|Radiation-induced alterations of histone post-translational modification levels in lymphoblastoid cell lines.|
Maroschik, B; Gürtler, A; Krämer, A; Rößler, U; Gomolka, M; Hornhardt, S; Mörtl, S; Friedl, AA
Radiation oncology (London, England) 9 15 2014
Radiation-induced alterations in posttranslational histone modifications (PTMs) may affect the cellular response to radiation damage in the DNA. If not reverted appropriately, altered PTM patterns may cause long-term alterations in gene expression regulation and thus lead to cancer. It is therefore important to characterize radiation-induced alterations in PTM patterns and the factors affecting them.A lymphoblastoid cell line established from a normal donor was used to screen for alterations in methylation levels at H3K4, H3K9, H3K27, and H4K20, as well as acetylation at H3K9, H3K56, H4K5, and H4K16, by quantitative Western Blot analysis at 15 min, 1 h and 24 h after irradiation with 2 Gy and 10 Gy. The variability of alterations in acetylation marks was in addition investigated in a panel of lymphoblastoid cell lines with differing radiosensitivity established from lung cancer patients.The screening procedure demonstrated consistent hypomethylation at H3K4me3 and hypoacetylation at all acetylation marks tested. In the panel of lymphoblastoid cell lines, however, a high degree of inter-individual variability became apparent. Radiosensitive cell lines showed more pronounced and longer lasting H4K16 hypoacetylation than radioresistant lines, which correlates with higher levels of residual γ-H2AX foci after 24 h.So far, the factors affecting extent and duration of radiation-induced histone alterations are poorly defined. The present work hints at a high degree of inter-individual variability and a potential correlation of DNA damage repair capacity and alterations in PTM levels.
|CDK2-dependent phosphorylation of Suv39H1 is involved in control of heterochromatin replication during cell cycle progression.|
Park, SH; Yu, SE; Chai, YG; Jang, YK
Nucleic Acids Res 42 6196-207 2014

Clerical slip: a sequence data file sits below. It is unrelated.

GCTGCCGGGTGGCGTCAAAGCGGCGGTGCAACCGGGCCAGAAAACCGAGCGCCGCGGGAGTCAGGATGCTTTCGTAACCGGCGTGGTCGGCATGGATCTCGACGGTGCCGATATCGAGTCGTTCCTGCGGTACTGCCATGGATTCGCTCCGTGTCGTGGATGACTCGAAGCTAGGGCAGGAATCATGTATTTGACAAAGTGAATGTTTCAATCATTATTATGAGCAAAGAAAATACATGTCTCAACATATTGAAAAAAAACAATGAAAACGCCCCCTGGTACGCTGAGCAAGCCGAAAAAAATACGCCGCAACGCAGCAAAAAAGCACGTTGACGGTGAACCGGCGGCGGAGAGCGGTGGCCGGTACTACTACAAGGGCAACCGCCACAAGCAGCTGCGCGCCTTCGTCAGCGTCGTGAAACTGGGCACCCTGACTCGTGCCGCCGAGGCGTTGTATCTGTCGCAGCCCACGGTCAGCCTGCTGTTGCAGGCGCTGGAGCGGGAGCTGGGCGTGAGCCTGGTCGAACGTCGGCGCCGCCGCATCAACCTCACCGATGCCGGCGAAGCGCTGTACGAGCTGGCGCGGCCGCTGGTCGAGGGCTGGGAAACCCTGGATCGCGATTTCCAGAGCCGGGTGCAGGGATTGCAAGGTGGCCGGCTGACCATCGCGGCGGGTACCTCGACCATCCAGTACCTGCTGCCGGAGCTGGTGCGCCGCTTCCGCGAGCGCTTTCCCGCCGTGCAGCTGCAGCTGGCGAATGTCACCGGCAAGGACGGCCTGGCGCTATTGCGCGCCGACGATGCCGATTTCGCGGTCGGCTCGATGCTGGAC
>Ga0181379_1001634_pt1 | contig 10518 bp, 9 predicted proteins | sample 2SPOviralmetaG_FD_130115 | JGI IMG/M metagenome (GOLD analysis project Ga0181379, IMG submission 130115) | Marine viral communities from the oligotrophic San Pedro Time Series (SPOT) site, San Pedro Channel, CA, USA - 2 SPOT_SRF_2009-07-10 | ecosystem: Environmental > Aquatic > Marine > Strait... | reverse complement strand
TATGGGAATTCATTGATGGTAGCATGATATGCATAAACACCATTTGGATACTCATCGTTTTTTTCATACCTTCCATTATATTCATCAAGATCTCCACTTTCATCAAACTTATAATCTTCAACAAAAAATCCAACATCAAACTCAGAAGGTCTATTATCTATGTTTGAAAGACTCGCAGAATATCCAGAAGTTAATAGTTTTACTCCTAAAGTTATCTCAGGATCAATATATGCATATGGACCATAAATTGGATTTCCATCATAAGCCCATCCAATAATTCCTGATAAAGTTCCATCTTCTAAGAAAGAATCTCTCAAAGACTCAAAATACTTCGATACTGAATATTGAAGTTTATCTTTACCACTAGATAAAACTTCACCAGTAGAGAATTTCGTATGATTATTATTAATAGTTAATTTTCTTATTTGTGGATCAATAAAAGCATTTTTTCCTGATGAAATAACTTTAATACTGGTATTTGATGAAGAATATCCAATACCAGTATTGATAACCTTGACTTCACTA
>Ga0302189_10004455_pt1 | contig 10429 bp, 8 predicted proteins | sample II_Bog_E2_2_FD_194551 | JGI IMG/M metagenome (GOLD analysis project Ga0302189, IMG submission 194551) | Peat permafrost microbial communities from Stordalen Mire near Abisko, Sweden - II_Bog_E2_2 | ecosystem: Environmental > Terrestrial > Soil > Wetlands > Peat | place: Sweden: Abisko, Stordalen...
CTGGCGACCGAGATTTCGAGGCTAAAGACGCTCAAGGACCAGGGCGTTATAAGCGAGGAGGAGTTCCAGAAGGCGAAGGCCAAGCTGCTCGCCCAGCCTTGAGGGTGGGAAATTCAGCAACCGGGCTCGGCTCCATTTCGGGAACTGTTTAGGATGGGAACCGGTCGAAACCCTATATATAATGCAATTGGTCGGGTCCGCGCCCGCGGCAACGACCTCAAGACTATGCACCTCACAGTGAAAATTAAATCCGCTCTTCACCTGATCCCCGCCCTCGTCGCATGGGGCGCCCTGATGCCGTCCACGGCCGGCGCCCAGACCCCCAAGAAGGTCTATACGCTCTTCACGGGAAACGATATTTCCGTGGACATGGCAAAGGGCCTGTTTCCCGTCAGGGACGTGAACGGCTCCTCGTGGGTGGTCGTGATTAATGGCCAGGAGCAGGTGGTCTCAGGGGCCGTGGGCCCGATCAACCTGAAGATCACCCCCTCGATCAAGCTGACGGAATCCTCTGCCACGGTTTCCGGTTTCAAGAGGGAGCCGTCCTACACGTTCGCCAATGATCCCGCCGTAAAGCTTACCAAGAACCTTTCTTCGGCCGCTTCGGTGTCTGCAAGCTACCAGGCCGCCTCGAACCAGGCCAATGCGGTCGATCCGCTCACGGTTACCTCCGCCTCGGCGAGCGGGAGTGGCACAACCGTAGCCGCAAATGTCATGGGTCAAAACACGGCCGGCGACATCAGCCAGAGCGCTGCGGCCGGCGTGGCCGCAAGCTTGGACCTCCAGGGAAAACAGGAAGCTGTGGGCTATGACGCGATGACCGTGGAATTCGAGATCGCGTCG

Although several studies have suggested that the functions of heterochromatin regulators may be regulated by post-translational modifications during cell cycle progression, regulation of the histone methyltransferase Suv39H1 is not fully understood. Here, we demonstrate a direct link between Suv39H1 phosphorylation and cell cycle progression. We show that CDK2 phosphorylates Suv39H1 at Ser391 and these phosphorylation levels oscillate during the cell cycle, peaking at S phase and maintained during S-G2-M phase. The CDK2-mediated phosphorylation of Suv39H1 at Ser391 results in preferential dissociation from chromatin. Furthermore, phosphorylation-mediated dissociation of Suv39H1 from chromatin causes an enhanced occupancy of JMJD2A histone demethylase on heterochromatin and alterations in inactive histone marks. Overexpression of phospho-mimic Suv39H1 induces early replication of heterochromatin, suggesting the importance of Suv39H1 phosphorylation in the replication of heterochromatin. Moreover, overexpression of phospho-defective Suv39H1 caused altered replication timing of heterochromatin and increases sensitivity to replication stress. Collectively, our data suggest that phosphorylation-mediated modulation of Suv39H1-chromatin association may be an initial step in heterochromatin replication.
|Anti-acetyl-Histone H3 (Lys9) ChIP-Seq Analysis|
|White Paper - The Message in the Marks: Deciphering Cancer Epigenetics|